Preprint Article Version 1 This version is not peer-reviewed

Plasma Spectroscopy of Various Types of Gypsum: An ideal Terrestrial Analogue

Version 1 : Received: 1 July 2019 / Approved: 2 July 2019 / Online: 2 July 2019 (08:03:52 CEST)

A peer-reviewed article of this Preprint also exists.

Rai, A.K.; Pati, J.K.; Parigger, C.G.; Rai, A.K. Plasma Spectroscopy of Various Types of Gypsum: An Ideal Terrestrial Analogue. Atoms 2019, 7, 72. Rai, A.K.; Pati, J.K.; Parigger, C.G.; Rai, A.K. Plasma Spectroscopy of Various Types of Gypsum: An Ideal Terrestrial Analogue. Atoms 2019, 7, 72.

Journal reference: Atoms 2019, 7, 72
DOI: 10.3390/atoms7030072

Abstract

The first detection of gypsum (CaSO4.2H2O) by the Mars Science Laboratory (MSL) rover Curiosity in the Gale Crater, Mars created a profound impact on planetary science and exploration. The unique capability of plasma spectroscopy involving in situ elemental analysis in extraterrestrial environments, suggesting the presence of water in the red planet based on phase characterization and providing a clue to Martian paleoclimate. The key to gypsum as an ideal paleoclimate proxy lies in its textural variants, and in this study terrestrial gypsum samples from varied locations and textural types have been analyzed by Laser Induced Breakdown Spectroscopy (LIBS) technique. Petrographic, sub-microscopic and powder X-ray diffraction characterizations confirm the presence of gypsum (hydrated calcium sulphate; CaSO4.2H2O), bassanite (semi-hydrated calcium sulphate; CaSO4.1/2H2O) and anhydrite (anhydrous calcium sulphate; CaSO4) along with accessory phases (quartz and jarosite). The principal component analysis of LIBS spectra from texturally varied gypsums can be differentiated from one another because of the chemical variability in their elemental concentrations. The concentration of gypsum is determined from the partial least-square regressions model. Rapid characterization of gypsum samples with LIBS is expected to work well in extraterrestrial environments.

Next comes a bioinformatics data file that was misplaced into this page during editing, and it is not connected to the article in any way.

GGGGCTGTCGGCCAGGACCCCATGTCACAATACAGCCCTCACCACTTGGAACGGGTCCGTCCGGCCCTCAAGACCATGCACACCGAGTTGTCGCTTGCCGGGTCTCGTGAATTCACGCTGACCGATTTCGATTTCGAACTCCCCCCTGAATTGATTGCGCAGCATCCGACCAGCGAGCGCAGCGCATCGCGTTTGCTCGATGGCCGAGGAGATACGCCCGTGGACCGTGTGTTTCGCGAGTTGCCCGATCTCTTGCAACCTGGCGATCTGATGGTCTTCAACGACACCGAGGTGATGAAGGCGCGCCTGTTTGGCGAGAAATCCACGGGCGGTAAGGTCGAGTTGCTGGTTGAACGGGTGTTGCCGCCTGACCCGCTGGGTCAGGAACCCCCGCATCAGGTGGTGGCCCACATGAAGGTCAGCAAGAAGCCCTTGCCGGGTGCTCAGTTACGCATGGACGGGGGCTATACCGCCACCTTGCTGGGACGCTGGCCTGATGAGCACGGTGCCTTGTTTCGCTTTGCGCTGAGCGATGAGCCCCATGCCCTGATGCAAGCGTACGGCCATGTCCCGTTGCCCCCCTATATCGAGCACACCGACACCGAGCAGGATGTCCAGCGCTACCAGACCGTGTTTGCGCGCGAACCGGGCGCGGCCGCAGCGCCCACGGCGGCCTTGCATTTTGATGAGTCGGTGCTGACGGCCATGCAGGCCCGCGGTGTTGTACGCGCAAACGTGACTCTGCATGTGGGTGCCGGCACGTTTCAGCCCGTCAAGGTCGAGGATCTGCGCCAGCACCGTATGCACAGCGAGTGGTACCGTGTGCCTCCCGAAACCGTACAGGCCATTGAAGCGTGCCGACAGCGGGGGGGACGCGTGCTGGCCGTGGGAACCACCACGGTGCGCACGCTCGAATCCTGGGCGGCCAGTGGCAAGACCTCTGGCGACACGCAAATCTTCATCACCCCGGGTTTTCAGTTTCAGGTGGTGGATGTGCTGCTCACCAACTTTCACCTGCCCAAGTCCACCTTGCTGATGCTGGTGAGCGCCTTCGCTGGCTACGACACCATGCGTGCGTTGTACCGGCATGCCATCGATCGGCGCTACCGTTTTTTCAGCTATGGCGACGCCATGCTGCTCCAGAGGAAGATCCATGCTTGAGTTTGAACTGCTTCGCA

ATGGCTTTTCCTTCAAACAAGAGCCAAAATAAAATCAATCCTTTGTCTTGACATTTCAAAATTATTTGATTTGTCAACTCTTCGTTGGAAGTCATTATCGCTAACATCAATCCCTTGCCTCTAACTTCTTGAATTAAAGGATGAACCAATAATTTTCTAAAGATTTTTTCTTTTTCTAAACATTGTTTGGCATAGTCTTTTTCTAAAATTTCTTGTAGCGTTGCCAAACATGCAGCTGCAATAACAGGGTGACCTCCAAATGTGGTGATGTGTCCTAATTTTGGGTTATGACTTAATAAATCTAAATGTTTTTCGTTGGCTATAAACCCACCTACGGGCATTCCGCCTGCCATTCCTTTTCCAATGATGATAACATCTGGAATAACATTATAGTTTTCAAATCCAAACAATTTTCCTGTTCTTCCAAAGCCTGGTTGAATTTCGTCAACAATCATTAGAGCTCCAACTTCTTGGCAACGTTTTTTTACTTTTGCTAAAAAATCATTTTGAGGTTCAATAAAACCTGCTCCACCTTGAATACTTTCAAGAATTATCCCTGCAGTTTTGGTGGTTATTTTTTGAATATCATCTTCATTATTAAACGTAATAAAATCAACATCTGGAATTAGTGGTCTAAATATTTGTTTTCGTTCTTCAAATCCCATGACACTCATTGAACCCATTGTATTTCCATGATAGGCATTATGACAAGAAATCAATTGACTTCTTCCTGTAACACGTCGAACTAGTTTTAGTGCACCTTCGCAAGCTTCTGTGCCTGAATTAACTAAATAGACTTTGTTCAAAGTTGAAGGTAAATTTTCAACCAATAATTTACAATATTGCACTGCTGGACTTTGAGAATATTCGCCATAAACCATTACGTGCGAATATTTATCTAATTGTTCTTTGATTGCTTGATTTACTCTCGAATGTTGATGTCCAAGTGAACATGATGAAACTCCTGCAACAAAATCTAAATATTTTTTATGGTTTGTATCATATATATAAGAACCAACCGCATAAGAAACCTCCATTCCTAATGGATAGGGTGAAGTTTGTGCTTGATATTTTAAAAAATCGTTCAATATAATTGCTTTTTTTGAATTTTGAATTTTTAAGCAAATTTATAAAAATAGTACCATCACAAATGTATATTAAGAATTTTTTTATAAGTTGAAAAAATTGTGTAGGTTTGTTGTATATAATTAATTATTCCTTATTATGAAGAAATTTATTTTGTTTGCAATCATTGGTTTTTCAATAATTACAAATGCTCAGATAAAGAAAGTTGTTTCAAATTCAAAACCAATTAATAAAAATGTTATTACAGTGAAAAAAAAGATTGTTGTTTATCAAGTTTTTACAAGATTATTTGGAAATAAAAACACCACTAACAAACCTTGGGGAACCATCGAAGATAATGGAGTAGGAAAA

Subject Areas

laser-induced plasma; atomic spectroscopy; laser-induced breakdown spectroscopy; 29 atomic spectroscopy; principal component analysis; partial least-square regression; gypsum; Mars

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